NPS Pharmaceuticals, Inc. (NASDAQ: NPSP), a biopharmaceutical company developing innovative therapeutics for rare gastrointestinal and endocrine disorders, announced today that its Phase 3 study of Gattex (teduglutide), a novel analog of glucagon-like peptide 2, has been published online in the peer-reviewed journal, Gastroenterology, the official journal of the American Gastroenterological Association. The 24-week study, known as STEPS, shows that Gattex is effective and well-tolerated in reducing parenteral support volume and number of infusion days in short bowel syndrome-intestinal failure (SBS-IF) patients.
“This crucial study demonstrates the potential of Gattex to be an important treatment option for patients with short bowel syndrome,” said Palle B. Jeppesen, M.D., lead author of the study and Associate Professor, Department of Medical Gastroenterology, University Hospital of Copenhagen. “Short bowel patients with intestinal failure rely on parenteral support to meet their nutritional, fluid and electrolyte needs because their intestines aren’t able to absorb enough nutrients, fluids and electrolytes. Being able to reduce or even eliminate dependence on parenteral support should provide important clinical benefits for patients with this debilitating condition.”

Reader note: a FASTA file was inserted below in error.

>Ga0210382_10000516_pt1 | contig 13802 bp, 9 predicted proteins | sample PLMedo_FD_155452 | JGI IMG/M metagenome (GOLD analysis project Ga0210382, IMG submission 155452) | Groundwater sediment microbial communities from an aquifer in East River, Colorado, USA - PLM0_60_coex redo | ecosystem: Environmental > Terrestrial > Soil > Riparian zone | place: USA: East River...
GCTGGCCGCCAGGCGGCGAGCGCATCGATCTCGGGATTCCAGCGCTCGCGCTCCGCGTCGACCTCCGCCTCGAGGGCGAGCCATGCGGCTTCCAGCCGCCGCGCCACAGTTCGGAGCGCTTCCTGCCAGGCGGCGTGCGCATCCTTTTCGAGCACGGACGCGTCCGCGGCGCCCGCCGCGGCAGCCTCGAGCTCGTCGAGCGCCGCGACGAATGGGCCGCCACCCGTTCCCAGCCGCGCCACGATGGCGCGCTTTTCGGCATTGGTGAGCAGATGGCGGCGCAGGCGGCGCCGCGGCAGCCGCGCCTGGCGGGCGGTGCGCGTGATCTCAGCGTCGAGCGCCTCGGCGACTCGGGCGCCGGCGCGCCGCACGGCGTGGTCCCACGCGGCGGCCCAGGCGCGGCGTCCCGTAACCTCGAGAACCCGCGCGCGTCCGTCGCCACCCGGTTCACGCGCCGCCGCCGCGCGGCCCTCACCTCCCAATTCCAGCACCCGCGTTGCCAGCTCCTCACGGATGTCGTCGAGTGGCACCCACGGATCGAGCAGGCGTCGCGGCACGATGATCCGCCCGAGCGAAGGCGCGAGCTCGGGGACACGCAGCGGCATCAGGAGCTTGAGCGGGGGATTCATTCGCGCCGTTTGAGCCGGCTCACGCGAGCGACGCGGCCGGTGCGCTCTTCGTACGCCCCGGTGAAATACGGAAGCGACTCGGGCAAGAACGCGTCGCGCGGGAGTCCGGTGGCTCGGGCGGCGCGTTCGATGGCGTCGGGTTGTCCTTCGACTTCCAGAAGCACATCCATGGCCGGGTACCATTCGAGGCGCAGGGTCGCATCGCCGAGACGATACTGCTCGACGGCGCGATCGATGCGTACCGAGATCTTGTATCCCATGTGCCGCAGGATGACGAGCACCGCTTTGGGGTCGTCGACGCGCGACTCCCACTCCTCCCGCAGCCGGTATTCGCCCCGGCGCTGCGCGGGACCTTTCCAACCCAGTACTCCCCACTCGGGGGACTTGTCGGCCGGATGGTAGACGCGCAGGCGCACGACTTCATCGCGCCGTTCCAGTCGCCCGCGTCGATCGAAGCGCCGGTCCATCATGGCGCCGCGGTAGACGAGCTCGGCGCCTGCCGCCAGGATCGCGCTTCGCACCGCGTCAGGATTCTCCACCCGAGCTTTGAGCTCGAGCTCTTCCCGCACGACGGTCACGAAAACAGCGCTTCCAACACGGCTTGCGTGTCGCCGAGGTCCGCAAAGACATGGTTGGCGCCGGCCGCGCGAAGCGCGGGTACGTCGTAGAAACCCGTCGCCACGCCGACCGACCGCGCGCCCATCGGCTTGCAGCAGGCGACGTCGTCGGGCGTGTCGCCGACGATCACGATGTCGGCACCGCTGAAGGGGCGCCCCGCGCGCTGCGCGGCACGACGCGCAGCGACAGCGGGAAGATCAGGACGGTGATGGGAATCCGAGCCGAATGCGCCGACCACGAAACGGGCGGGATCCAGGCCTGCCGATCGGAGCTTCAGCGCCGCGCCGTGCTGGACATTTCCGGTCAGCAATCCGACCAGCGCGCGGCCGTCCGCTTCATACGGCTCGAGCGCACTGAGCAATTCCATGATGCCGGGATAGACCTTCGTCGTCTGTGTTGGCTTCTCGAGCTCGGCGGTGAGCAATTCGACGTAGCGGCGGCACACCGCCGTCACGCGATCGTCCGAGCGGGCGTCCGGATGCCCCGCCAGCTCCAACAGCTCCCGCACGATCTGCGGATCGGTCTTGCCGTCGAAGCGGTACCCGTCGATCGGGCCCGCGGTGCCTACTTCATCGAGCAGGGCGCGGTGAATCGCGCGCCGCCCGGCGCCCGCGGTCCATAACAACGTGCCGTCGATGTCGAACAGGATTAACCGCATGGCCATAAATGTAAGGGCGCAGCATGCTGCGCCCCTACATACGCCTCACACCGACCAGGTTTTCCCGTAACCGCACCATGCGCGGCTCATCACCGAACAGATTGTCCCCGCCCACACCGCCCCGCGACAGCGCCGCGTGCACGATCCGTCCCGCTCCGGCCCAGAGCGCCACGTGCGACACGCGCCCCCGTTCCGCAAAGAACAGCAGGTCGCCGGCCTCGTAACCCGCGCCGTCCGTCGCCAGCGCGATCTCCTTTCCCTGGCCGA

Methodology and Results
Researchers performed a 24-week study of patients with SBS-IF who were given either daily subcutaneous dosing of 0.05 mg/kg teduglutide (n=43) or placebo (n=43). Parenteral support (PS) was reduced if 48-hour urine volumes exceeded baseline values by 10 percent. The primary efficacy endpoint was defined as the number of patients who achieved a 20 to 100 percent reduction in weekly PS volume, from baseline, at Weeks 20 and 24.There were significantly more responders in the teduglutide group (27 of 43) than the placebo group (13 of 43, p=.002). At Week 24, patients who received teduglutide experienced an average 4.4 liter reduction in weekly PS volume from a baseline of 12.9 liters. Patients who received placebo experienced an average 2.3 liter reduction from a baseline of 13.2 liters (p<.001).